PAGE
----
Americana musician Travis Linville navigates pandemic to release mellow 'Sounds of the Street'
A version of this story appears in Friday's Weekend Life section of The Oklahoman.
'Sounds of the Street': Amid the change and chaos of the COVID-19 pandemic, Travis Linville cruises on a mellow energy with new EP
For an EP debuting amid the chaos and confusion of 2020, Travis Linville's “Sounds of the Street” cruises on a markedly mellow energy.
"Keep in mind, this was all recorded last year," he said wryly. "I don't think I'm probably as chill as those songs sound to some people. ... I don't think it's much of a reflection of something about me other than I really like that production vibe: I like the sound of pedal steels with a lot of reverb and pianos and chill stuff, and then the songs that would fit into those vibes are the ones that feel good to me."
Like virtually every other professional musician across the country, the Tulsa singer, songwriter and multi-instrumentalist has struggled to adapt to the world-changing coronavirus pandemic.
"I guess kind of like everyone, just trying to conserve and stay home as much as possible. My main job right now is to try not to spend any money. But as far as music goes and lifestyle goes, I started playing a pretty serious schedule as a teenager. So, it's been since almost 1996 - or '95 - since I've gone this long without playing live and in person. There's a lot of things I do with music, but performing live is always sort of the main lifeblood of it. So, when you take that out of the equation, you can 100% still do music, but surviving doing music is a whole different thing. But I've tried to up my recording since I'm home," Linville said in a phone interview last week.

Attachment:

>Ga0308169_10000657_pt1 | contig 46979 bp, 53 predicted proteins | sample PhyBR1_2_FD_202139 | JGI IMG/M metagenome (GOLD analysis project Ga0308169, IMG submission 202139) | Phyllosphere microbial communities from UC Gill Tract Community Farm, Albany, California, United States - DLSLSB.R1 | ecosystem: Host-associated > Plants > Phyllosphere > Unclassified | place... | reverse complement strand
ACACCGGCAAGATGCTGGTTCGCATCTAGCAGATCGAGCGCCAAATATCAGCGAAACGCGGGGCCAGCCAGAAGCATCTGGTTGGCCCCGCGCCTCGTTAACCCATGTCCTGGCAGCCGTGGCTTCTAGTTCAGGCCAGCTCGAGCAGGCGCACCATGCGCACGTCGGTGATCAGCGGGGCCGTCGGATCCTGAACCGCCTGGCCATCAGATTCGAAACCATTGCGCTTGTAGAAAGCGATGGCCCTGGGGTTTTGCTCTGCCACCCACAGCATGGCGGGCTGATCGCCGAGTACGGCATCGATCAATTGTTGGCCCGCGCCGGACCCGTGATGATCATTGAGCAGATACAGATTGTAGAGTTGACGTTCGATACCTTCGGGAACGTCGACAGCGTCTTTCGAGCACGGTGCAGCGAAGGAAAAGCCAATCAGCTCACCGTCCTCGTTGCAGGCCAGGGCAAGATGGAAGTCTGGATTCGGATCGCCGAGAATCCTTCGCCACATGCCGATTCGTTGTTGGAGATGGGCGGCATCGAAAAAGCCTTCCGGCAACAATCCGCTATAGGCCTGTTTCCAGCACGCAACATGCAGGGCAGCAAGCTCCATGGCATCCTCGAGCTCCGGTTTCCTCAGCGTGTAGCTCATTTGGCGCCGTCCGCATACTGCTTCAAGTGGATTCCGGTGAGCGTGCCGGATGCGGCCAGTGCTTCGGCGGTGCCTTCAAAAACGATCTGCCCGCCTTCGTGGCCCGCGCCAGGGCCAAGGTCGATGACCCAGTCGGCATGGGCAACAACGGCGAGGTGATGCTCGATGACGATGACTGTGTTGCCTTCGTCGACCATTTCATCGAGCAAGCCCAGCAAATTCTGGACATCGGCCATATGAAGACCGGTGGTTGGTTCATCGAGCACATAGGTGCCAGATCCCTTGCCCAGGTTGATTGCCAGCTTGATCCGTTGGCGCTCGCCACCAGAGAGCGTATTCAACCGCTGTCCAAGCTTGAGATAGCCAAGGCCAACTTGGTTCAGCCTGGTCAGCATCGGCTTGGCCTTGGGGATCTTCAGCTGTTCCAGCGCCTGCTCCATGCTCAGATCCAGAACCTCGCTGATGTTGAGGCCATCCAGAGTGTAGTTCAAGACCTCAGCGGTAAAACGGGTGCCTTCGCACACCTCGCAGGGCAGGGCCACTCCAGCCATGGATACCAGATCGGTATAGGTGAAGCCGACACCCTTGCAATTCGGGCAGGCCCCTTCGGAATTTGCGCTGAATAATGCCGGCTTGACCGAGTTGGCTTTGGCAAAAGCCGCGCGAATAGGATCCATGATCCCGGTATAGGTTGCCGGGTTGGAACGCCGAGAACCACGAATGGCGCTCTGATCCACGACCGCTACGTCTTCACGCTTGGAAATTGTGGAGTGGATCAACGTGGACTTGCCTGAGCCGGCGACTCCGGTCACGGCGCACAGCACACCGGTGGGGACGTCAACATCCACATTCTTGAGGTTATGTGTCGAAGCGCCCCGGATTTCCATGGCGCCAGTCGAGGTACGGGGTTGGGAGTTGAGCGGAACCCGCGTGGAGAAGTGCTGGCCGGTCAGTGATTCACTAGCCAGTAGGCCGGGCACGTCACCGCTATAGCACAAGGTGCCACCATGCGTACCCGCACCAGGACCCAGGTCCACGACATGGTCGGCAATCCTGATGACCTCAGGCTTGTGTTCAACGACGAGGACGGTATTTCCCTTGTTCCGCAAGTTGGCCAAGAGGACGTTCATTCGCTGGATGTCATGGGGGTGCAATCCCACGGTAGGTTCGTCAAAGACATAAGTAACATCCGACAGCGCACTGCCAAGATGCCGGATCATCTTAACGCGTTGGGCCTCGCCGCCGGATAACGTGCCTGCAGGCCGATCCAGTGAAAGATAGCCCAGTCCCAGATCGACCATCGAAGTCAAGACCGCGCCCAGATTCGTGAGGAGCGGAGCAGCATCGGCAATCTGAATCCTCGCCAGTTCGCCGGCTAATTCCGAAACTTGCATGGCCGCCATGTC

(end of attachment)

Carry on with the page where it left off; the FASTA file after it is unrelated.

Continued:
"The silver lining is that I've been home and spending time with my son. Spending a lot of time on the bike trail and just trying to keep things going however I can."